The reality confronting the district court, when it acted on the application for a preliminary injunction, was that the Churches, parents, students, and faculty member could protect their first amendment rights only by a separate action somewhere; either in the district court or in a separate action in a New Jersey court. Had they resorted to a separate action in a New Jersey court, that court would have been required to enforce the same Section 1983 cause of action which they have pleaded in the federal court. Testa v. Katt, 330 U.S. 386, 67 S. Ct. 810, 91 L. Ed. 967 (1947). That cause of action includes the right to be protected, pendente lite, from unlawful restraints upon and unlawful state entanglements in their free exercise of religion. Assuming that their claims for such pendente lite relief were meritorious, a state court, applying federal law, would be obliged to grant them the same relief against the pending Section 18A:68-5 action as would a federal district court. If it did, the interference with the penal policy of New Jersey embodied in the 1916 law would differ from the same relief granted by a federal tribunal only in some Pickwickian sense. It is the federal law which binds both tribunals, not the address of the court house, that interferes with the state's penal policy. Assuming that both tribunals would be receptive to claims of pendente lite protection of first amendment rights (and on this score the Attorney General's brief reassures us) then the defendant Board, charged with enforcement of the state's penal policy would appear to have no substantive interest adversely affected by the parents', students' and teacher's choice of a forum.*fn24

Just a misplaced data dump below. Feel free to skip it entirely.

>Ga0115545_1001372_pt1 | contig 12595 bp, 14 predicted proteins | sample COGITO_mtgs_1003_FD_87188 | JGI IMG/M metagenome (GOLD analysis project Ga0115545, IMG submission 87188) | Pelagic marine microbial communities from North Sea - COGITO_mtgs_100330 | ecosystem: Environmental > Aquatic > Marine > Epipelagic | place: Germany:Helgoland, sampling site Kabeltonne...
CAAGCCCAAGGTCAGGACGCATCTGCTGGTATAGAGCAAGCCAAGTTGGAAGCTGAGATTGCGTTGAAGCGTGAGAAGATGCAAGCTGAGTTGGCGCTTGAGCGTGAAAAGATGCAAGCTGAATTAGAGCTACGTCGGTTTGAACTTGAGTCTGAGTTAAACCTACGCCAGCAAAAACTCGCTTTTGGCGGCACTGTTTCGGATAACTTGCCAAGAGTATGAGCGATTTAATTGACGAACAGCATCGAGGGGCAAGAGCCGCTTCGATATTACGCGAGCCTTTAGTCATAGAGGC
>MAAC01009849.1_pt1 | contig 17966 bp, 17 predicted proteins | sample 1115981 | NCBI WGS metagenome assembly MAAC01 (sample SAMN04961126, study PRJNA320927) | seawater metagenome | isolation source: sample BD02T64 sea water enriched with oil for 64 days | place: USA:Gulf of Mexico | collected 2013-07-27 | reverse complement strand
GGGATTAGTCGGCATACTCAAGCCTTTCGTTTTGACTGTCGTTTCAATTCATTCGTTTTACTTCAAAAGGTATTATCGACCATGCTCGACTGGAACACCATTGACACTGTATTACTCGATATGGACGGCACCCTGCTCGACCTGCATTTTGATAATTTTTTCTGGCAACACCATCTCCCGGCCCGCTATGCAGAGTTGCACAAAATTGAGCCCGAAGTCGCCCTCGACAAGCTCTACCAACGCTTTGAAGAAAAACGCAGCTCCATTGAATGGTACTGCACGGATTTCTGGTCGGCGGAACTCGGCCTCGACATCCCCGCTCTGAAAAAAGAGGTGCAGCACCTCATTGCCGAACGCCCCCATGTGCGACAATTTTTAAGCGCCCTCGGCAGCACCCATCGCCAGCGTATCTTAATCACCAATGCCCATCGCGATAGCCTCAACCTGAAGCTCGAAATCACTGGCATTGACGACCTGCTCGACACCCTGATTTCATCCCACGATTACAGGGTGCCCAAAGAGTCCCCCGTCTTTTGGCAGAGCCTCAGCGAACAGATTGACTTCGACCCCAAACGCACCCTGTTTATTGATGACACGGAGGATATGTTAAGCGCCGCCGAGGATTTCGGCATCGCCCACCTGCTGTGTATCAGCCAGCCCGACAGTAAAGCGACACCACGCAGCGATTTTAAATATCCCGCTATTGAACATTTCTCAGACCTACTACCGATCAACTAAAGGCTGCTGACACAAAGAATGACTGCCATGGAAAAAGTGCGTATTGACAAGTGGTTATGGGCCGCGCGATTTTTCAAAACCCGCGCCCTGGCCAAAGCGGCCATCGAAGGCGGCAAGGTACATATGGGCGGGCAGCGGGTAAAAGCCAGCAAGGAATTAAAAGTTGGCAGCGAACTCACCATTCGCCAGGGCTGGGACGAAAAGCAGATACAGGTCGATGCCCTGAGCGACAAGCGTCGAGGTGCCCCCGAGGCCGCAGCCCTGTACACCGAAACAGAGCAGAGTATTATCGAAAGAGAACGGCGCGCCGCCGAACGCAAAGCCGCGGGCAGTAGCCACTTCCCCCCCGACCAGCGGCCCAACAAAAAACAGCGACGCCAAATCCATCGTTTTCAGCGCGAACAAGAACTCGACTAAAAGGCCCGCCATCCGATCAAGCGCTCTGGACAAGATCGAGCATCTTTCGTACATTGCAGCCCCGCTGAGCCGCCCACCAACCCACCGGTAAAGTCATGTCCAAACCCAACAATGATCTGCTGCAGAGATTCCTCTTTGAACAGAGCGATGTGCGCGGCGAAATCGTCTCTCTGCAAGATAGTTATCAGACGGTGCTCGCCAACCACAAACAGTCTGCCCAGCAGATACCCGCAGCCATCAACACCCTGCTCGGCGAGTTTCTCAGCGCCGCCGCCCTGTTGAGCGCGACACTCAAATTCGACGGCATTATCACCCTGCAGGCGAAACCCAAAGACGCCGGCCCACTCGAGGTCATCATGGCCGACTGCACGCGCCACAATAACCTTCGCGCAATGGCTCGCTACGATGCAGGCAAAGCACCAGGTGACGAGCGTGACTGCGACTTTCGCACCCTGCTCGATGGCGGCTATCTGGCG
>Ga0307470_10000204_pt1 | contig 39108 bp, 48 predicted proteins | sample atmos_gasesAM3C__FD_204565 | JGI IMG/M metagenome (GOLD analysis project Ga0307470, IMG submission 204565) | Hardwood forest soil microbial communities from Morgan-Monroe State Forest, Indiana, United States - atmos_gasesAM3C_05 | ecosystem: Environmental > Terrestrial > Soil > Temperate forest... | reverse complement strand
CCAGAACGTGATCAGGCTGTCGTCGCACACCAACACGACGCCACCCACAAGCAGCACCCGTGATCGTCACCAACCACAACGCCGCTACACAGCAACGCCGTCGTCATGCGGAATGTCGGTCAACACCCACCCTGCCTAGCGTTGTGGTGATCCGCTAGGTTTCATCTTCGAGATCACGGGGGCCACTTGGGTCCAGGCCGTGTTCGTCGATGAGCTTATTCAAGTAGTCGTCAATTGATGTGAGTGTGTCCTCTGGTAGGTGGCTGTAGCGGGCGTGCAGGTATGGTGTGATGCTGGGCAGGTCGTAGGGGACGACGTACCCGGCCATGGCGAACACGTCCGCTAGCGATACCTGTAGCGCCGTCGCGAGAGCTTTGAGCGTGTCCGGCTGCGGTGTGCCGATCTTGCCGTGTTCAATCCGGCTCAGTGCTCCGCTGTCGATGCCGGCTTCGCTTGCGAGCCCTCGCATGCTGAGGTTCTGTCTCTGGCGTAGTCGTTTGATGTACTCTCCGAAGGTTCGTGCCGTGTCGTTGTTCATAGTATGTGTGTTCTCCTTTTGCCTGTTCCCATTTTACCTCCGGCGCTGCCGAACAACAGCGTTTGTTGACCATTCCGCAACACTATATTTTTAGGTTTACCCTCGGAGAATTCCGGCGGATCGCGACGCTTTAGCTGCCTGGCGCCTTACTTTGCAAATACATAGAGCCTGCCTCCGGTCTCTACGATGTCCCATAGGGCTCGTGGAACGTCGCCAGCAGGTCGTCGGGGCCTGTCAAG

From the viewpoint of these plaintiffs, who are not parties to the Section 18A:68-5 proceeding, however, the choice of a forum is significant. Congress has in 28 U.S.C. § 1343(3) given them that choice, for "Younger principles aside, a litigant is entitled to resort to a federal forum in seeking redress under 42 U.S.C. § 1983 for an alleged deprivation of federal rights." Wooley v. Maynard, 430 U.S. at 710, 97 S. Ct. at 1433. One important practical reason for the exercise of that choice in favor of a federal forum is the additional safeguard from possible errors of federal law 28 U.S.C. § 1292(a)(1) affords. That significant provision, which brings the case before us, provides for appeals of right from the grant or denial of pendente lite injunctive relief. In first amendment contexts, where state actions imposing prior restraints on the exercise of protected rights can cause devastating and irreparable harm, the availability of that remedy often will be vital. This is particularly the case where third parties may be potentially affected by a state court decree binding someone else. A state court decree preventing a source from communicating with a reporter, or a state court decree preventing a church from admitting worshipers, are examples which come to mind. A state court decree closing a religious school this case is another. By contrast, appeals from grants or denials of preliminary injunctive relief are, under New Jersey law, entirely discretionary. N.J.R. 2:2-4 (1981); Delaware River and Bay Authority v. International Organization of Masters, Mates and Pilots, 45 N.J. 138, 142, 211 A.2d 789, 791 (1965); Frantzen v. Howard, 132 N.J.Super. 226, 227, 333 A.2d 289, 289 (App.Div.1975). Moreover, if a preliminary injunction is granted, such an injunction, whether or not reviewed in a discretionary N.J.R. 2:2-4 appeal, is insulated from review in the Supreme Court of the United States by the "final judgment" limitation on Supreme Court appellate jurisdiction in 28 U.S.C. § 1257. By contrast, if this court has appellate jurisdiction under 28 U.S.C. § 1292(a)(1) the Supreme Court may also review. 28 U.S.C. § 1254.*fn25